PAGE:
Though disciplinary action may have been warranted, there was no discussion of the student’s cultural background. It’s likely that this student had never seen a modern fire alarm in his remote town and genuinely didn’t know what it was. In addition, the student didn’t even understand that he was expelled and returned the next semester, trying to re-enroll. 

This incident goes to show how important it is to connect with students within their cultural context. Doing so may be the key to avoiding these types of misunderstandings, which can be life-changing for students. 

2. Forming non-critical thinkers.

As we shape the next generation of leaders, it’s essential to build critical thinking skills. While teachers have made huge strides in encouraging students to think for themselves, there’s a way to go. 

The culprit behind this problem may be “teaching to the test.” 55% of teachers report that the emphasis on standardized testing makes it more challenging to foster critical thinking. This has the effect of forming minds that select the right answers, but can’t express an original opinion. 

Luckily, technology such as Chat-GPT has spurred teachers into designing assignments and tests that can’t be auto-generated. Instead they’re focusing on tasks that don’t have one “correct answer” and encourage students to critically consider how to form a response. 

3. Remaining unmotivated for change.

Finally, creating dialog at schools is even harder without enthusiasm behind it. There are plenty of good reasons why teachers and principals are stressed at higher numbers than ever. 

That said, we do a disservice to the next generation by throwing up our hands in defeat. It’s amazing how small changes at a school can snowball into larger positive effects. So much can be accomplished by teachers using positive language and attitudes with their students. Staying energetic for change is often the first step to actually accomplishing it.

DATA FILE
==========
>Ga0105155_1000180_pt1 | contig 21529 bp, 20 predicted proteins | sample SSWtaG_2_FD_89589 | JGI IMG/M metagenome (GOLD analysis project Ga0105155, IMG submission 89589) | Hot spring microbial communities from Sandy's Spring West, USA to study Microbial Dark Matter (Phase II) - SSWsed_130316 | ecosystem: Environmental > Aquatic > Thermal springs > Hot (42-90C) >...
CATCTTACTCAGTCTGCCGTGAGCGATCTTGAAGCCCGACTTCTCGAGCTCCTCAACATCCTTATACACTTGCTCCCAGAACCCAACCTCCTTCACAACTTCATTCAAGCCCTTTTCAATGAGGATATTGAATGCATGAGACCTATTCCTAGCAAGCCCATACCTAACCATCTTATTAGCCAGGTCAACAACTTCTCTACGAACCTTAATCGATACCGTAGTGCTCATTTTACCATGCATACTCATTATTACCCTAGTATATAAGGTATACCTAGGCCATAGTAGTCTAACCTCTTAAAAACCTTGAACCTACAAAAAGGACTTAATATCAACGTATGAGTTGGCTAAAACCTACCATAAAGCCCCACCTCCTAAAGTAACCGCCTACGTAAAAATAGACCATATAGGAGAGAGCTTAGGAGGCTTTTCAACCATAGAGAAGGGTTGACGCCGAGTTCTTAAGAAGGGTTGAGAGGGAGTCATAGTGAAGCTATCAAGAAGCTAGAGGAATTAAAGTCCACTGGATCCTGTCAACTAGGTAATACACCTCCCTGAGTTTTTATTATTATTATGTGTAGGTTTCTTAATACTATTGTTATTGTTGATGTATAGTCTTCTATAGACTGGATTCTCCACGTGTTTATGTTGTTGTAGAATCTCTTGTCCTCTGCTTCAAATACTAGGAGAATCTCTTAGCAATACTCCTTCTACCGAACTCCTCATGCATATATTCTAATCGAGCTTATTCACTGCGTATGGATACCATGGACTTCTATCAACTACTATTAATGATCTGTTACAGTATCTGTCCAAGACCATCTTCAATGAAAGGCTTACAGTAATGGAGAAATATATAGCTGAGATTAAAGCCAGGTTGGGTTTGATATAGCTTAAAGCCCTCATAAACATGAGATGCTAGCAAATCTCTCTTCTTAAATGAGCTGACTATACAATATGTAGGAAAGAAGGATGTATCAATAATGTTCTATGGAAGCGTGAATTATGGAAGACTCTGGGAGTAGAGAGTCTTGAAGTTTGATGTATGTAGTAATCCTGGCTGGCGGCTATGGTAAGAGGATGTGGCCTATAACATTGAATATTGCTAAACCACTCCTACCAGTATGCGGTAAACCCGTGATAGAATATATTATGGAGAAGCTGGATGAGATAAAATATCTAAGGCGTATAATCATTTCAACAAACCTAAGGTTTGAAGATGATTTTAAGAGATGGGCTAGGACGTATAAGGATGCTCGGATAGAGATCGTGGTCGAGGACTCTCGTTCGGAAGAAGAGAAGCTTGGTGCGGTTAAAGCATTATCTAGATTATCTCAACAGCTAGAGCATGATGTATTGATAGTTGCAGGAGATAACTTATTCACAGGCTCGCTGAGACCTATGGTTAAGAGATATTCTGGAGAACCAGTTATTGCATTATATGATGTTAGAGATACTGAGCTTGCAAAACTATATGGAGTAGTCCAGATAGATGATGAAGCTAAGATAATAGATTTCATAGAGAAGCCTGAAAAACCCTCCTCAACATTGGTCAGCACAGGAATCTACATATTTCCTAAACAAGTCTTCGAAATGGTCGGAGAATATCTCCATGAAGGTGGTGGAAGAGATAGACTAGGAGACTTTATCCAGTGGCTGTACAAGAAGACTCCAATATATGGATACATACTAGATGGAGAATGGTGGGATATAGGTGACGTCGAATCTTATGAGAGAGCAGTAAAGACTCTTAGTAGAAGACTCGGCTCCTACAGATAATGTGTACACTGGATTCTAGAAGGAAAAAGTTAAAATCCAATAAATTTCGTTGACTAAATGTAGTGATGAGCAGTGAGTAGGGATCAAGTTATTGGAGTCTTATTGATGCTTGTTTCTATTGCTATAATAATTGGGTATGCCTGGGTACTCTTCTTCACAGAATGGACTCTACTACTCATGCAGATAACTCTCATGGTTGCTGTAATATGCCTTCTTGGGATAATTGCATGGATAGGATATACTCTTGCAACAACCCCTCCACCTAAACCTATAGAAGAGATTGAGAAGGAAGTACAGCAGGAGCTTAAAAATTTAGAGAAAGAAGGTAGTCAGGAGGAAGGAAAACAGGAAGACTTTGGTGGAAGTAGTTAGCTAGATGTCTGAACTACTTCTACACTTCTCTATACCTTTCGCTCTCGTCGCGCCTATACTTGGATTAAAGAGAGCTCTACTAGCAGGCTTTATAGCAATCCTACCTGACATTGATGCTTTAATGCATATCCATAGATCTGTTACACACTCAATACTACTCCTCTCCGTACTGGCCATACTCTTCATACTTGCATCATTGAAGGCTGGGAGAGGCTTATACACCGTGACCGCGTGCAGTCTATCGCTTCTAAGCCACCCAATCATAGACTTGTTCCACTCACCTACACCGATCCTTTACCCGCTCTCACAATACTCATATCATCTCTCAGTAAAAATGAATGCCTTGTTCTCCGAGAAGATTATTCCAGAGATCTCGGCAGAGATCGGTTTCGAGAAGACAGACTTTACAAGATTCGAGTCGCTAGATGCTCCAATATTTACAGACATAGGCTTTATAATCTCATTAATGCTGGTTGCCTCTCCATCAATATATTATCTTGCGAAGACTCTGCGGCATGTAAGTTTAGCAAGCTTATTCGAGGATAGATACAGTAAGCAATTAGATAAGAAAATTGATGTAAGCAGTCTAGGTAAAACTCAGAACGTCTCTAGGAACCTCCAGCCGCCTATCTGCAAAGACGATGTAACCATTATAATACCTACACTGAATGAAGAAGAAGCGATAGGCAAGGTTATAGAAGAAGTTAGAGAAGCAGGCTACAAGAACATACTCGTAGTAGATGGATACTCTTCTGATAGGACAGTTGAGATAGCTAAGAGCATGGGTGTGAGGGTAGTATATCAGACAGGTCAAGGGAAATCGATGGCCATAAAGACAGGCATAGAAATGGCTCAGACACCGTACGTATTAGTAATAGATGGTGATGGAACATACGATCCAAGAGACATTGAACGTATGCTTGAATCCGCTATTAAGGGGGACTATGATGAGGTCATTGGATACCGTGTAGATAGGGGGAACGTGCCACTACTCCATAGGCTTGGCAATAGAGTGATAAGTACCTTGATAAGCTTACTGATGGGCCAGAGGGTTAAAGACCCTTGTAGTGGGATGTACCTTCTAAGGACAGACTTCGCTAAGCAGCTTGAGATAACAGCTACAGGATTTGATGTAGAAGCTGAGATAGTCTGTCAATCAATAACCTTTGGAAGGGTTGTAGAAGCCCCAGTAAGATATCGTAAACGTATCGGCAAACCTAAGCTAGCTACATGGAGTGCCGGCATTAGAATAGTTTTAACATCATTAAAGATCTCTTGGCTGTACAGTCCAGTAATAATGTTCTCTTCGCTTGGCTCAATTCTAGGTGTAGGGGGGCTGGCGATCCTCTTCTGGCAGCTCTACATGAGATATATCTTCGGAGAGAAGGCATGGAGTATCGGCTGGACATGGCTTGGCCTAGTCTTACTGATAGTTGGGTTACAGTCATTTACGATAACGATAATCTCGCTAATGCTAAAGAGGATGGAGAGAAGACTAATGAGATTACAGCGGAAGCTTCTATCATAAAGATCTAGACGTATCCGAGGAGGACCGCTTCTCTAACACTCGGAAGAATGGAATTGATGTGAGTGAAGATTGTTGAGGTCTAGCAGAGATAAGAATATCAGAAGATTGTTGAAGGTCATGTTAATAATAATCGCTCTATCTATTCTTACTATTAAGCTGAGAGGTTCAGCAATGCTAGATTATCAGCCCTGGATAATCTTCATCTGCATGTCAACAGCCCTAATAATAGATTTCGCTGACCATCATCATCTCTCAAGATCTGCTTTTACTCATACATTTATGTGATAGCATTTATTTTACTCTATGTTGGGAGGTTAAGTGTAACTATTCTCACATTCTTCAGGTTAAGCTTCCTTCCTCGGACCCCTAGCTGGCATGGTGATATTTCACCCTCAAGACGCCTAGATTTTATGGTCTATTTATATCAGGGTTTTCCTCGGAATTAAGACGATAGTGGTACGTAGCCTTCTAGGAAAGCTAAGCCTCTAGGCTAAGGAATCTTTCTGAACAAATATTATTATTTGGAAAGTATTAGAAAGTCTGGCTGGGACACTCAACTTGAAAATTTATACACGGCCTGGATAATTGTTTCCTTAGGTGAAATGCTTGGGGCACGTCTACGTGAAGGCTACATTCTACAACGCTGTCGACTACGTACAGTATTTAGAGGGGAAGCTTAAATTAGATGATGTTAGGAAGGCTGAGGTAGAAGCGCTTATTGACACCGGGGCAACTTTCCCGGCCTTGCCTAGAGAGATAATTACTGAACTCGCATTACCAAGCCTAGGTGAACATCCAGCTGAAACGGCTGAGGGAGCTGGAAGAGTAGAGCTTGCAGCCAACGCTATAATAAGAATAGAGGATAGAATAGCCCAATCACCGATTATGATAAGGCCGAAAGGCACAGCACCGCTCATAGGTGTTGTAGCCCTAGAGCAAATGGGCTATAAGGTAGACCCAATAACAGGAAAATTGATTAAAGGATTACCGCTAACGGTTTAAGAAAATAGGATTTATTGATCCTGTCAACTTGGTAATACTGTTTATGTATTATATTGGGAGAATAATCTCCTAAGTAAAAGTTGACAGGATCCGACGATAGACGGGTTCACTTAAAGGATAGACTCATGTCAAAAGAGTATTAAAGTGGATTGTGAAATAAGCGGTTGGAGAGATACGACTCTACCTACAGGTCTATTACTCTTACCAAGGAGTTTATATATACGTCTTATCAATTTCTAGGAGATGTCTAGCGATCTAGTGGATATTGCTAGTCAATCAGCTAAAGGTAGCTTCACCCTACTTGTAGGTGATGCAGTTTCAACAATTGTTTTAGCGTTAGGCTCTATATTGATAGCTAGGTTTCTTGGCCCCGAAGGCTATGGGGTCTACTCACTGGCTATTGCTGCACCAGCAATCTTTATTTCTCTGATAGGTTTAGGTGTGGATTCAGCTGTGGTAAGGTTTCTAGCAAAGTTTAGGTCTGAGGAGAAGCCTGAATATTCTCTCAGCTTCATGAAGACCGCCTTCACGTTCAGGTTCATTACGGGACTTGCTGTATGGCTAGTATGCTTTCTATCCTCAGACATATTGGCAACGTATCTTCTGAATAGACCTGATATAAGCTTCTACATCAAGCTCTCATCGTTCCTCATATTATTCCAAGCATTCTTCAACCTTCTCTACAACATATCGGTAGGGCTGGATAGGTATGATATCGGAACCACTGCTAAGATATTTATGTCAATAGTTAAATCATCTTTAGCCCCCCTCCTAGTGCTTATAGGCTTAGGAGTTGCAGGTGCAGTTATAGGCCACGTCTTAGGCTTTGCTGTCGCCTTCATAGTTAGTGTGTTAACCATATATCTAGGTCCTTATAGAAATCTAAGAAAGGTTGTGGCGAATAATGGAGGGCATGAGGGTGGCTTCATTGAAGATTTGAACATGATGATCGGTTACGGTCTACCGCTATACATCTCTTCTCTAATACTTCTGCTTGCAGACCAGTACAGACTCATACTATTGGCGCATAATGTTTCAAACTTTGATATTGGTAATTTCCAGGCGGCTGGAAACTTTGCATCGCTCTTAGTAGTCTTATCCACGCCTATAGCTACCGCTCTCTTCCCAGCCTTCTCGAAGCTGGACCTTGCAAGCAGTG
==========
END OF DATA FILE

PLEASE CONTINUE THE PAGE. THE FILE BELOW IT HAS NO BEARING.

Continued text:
Creating Dialog-Focused Environments at Schools

The challenges in our educational system can feel utterly overwhelming. Yet, there’s still hope to improve dialog at our schools and discover new paths towards student success. To create more conversation-focused change, we believe in focusing on these four pillars. 

A New Priority of Human Value at School.

Solving the educational system’s complex challenges starts with a shift in mindset. Imagine what schools would look like if we could prioritize human value every step of the way. Where we empower students to overcome the adversities of their unique backgrounds. Where we develop their talents, encourage them to think independently and treat them as the promising young individuals that they are. 

All of these goals have an underlying attitude of humanity. To revitalize education, we need to keep this human-centered value at the forefront and move from saying “shut up” to “speak up.” 

A Mindfulness Towards Culture, As Well As Language. 

For limited English speaking students, language is usually an obvious factor in diversity. While it’s crucial to honor language and build communication bridges, we shouldn’t forget about the elephant in the room: culture. 

Culture is connected to everything we say and do. In school, cultural differences can impact a wide range of attitudes, including:

  • Teaching and learning styles
  • How respect is shown
  • How to ask questions and receive feedback
  • Small talk and taboo topics
  • Body language
  • Dress code
  • Beliefs and values

For example, students from other cultures may see American teachers as more or less formal than their home countries. They may not use the gesture of hand-raising or be familiar with U.S. teaching styles. 

Cultural differences are often overlooked in favor of direct communication. We can create more culturally aware classrooms by getting to know students on a one-on-one basis and encouraging them to share their heritage. This will earn their trust, prevent misunderstandings and build more inclusive classrooms. 

A Focus on Diversity Within Diversity.